AK: Are you a chess professional or do you have a steady job?

JL: Im still a student with chess as my "side gig", even though Im playing chess more as a hobby. I earned money by either giving chess lessons or by playing for my chess clubs in the Dutch and Belgian league.

Very soon Ill move back to Aruba to take over my fathers company.

AK:Does Aruba support chess players or are chess players independent of the state?

JL: In general chess players dont get much support from the government. The Aruban Chess Federation receives a sum each year to support chess in Aruba, however, its not much.

As I am currently residing in The Netherlands, Im receiving little to no support from the federation.

For instance the qualification system doesnt allow a player of my calibre to represent Aruba at the upcoming prestigious Chess Olympiad, although Im an Aruban and the strongest chess player by far.

Aruba vs France

AK: How do people play, train and compete in Aruba? Are there any strong juniors and is there a vibrant chess scene?

JL: In Aruba most of the players are competing to represent Aruba in regional tournaments and/or to qualify for the Olympiad, which takes place every two years.

A few years back, the Aruban Chess Federation introduced the FAA-points system. Its the same as the Grand Prix system of FIDE. I think we have at the moment around 20 tournaments every two years and in each tournament the top six players of the final standing win FAA-points. By the end of the season, the top five players with the most FAA-points earn the right to represent Aruba at the Olympiad.

As to representing Aruba in regional tournaments, the ones who have accumulated the most FAA-points before the regional tournament, earnthe right to represent Aruba.

As to youth players, we have a few very talented juniors. Their FIDE rating doesnt represent their strength. They achieved a low FIDE rating, because they started playing in regional junior events where their opponents also had a low FIDE rating. As they become older and stronger, their FIDE rating still stays approximately the same due to a lack of FIDE tournaments they are able to play.

AK: How would you like to promote and support chess in Aruba?

JL: To be honest, I havent put much thought into this. I could see myself training ambitious chess players and organizing or sponsoring chess events on the island.

With 365 days of summer, it is easy to enjoy the many beaches in Aruba (this picture shows Eagle Beach)

AK: Are you using ChessBase in Aruba?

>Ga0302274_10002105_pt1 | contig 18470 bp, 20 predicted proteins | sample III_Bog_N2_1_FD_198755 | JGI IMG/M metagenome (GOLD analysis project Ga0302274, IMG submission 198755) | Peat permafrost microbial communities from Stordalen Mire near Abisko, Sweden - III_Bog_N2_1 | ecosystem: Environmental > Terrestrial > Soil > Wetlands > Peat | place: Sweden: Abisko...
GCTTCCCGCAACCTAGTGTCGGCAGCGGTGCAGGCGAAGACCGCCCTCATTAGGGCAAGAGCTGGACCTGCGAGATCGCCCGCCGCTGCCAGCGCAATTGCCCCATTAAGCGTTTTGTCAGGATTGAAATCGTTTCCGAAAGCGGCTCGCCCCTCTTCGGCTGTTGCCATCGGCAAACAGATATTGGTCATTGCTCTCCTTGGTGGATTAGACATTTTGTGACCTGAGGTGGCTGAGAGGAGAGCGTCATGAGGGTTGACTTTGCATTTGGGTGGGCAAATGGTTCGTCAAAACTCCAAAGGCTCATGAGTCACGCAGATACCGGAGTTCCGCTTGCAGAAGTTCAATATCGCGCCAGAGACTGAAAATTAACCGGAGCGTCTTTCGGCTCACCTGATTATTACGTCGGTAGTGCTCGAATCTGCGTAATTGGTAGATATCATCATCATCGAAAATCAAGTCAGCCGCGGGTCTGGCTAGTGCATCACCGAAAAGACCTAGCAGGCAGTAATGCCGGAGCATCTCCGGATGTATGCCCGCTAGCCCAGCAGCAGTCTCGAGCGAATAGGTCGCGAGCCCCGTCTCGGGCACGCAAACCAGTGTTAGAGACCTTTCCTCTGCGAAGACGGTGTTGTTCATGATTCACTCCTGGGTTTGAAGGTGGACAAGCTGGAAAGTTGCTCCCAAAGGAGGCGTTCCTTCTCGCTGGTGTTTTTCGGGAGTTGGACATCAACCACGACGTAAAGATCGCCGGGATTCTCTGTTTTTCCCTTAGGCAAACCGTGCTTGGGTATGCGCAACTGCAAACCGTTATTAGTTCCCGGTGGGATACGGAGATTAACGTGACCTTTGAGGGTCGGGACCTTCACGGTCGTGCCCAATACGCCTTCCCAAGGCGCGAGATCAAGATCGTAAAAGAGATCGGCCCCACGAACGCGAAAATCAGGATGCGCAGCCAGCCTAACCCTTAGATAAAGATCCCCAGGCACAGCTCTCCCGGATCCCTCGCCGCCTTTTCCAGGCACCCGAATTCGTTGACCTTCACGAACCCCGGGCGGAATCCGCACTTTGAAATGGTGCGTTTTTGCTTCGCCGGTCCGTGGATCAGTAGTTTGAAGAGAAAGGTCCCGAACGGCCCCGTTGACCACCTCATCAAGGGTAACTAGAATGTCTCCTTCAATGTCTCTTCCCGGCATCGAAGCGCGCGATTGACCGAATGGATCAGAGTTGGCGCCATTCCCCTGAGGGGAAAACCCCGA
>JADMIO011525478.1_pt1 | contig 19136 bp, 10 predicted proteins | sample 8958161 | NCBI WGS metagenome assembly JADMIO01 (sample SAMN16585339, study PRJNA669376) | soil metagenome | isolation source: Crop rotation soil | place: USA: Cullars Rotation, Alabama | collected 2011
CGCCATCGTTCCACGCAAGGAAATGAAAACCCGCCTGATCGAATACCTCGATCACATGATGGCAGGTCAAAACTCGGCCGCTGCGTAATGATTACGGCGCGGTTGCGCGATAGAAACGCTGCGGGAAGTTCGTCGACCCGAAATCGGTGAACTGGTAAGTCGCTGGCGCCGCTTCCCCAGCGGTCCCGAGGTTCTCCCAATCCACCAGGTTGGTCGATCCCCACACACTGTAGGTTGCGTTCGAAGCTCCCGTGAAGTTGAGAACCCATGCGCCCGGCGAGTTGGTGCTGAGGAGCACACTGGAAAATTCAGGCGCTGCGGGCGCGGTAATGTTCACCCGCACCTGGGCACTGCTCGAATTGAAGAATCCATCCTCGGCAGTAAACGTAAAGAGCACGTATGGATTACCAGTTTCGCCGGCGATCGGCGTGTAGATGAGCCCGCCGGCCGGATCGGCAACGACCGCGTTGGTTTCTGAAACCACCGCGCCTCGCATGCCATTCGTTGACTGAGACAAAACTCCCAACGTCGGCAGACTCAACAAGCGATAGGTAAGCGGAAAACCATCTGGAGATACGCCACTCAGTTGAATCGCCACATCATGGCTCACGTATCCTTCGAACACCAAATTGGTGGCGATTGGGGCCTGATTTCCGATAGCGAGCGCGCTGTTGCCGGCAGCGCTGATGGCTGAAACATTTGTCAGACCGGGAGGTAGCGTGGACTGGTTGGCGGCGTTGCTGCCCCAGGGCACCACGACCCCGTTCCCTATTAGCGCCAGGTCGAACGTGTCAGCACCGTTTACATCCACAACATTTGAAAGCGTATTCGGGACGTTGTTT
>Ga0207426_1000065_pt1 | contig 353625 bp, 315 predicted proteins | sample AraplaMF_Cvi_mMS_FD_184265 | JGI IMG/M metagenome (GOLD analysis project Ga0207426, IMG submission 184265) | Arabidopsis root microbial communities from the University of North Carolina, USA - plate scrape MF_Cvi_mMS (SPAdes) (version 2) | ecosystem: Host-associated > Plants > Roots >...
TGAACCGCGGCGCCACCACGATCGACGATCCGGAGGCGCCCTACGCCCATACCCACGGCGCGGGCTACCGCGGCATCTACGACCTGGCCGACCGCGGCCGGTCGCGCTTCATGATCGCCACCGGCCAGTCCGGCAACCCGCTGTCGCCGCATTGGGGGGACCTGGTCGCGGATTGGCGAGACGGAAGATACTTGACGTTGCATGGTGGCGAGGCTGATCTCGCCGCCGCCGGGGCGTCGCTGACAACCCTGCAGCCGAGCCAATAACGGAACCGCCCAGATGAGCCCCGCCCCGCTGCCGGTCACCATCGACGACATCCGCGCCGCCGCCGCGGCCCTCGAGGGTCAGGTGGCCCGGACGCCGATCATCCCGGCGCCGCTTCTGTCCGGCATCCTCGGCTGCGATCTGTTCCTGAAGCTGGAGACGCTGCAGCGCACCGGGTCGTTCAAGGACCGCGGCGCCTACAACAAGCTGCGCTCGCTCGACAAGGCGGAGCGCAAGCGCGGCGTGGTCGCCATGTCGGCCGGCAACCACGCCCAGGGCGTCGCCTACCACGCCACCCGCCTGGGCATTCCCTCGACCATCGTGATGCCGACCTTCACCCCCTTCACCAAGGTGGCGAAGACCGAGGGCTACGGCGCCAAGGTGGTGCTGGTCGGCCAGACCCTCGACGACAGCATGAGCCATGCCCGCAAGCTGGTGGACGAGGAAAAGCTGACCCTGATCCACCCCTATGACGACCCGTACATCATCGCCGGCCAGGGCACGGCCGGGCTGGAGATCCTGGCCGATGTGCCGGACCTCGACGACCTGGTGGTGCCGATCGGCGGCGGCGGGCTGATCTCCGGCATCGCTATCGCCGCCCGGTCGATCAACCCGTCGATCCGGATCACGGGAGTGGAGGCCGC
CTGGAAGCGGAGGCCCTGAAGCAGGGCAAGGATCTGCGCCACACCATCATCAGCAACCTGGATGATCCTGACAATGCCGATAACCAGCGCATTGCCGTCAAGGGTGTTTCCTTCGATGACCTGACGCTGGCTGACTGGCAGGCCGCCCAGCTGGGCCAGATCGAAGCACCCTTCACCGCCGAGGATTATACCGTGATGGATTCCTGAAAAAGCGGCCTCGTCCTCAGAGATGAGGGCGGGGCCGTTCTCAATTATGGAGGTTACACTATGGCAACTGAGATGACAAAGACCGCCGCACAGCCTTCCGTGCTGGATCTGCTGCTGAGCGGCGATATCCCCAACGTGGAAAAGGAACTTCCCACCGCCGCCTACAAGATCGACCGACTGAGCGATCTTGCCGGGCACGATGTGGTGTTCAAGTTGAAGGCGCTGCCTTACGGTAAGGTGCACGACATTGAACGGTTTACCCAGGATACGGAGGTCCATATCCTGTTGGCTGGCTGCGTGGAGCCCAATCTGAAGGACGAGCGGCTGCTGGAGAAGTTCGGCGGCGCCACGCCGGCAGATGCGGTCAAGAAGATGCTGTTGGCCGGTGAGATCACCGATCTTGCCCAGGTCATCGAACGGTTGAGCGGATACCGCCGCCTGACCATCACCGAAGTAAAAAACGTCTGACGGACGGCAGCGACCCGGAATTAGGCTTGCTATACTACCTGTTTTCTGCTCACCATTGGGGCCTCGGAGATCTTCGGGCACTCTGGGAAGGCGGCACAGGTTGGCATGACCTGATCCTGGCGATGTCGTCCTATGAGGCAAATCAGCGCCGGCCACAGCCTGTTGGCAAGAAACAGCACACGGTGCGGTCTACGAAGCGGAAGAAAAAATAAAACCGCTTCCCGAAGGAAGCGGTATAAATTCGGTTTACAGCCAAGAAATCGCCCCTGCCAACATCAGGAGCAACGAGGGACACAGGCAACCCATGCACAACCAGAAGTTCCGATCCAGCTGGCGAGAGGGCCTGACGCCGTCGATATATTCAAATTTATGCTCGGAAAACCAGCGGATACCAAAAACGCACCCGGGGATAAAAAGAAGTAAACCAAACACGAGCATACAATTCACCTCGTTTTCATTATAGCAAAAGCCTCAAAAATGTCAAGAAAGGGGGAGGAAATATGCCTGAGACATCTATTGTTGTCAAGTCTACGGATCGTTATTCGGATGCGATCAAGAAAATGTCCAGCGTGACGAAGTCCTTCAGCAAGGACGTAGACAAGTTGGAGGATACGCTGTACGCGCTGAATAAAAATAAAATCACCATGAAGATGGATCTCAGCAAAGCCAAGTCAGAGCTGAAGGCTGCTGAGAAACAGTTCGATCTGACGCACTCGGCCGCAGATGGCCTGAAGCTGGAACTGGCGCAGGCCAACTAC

JL: Of course! Its a must if one wants to improve his/her game or become a chess trainer.

AK: If you look back at your career: what was the most remarkable moment?

JL: I would say my most remarkable moment was my round 6 game at the Central American & Caribbean U20 in Venezuela. Back then I was a Candidate Master, and I was paired against another Candidate Master from Panama. Up to this point my opponent was leading the tournament with a perfect 5/5 socre, beating three of the top five seeds, while I had 3/5. Many believed that I would lose, however I proved them wrong and managed to beat him. I havent won the tournament, but I sure made my presence felt at the tournament.

AK: What is your favourite game?

JL: I would say my second round game at the Subzonal 2.3.5 in Trinidad & Tobago, where I obtained my FIDE Master title. I managed to first shut off all of my opponents counterplay on the queenside and afterwards won the game by launching a mating attack on the Kingside.

AK: Thank you very much for this insightful interview.

JL: It was very nice indeed, my pleasure.

Here are some games and annotations by Jasel Lopez.

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The Best in... Aruba - Chessbase News

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August 20th, 2020 at 1:53 pm

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Chess: Why hasnt India produced another Viswanathan Anand? – Livemint

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Anand, who is part of the Indian team for the FIDE (International Chess Federation) Online Olympiad 2020 from 21-23 August, has offered no reviews of his performance. The tournaments online-only format, necessitated by the covid-19 pandemic, meant there were no post-match media interactions either. But for all that he left unsaid, he has been open about his prospects for a while now. In his autobiography Mind Master, released last year, he wrote that hes in the sport for the joy of playing (rather) than the pursuit of ranking. For running into greying old buddies and players old enough to be our sons; for telling the world we still love a good fight; and for the odd title we might luck out on."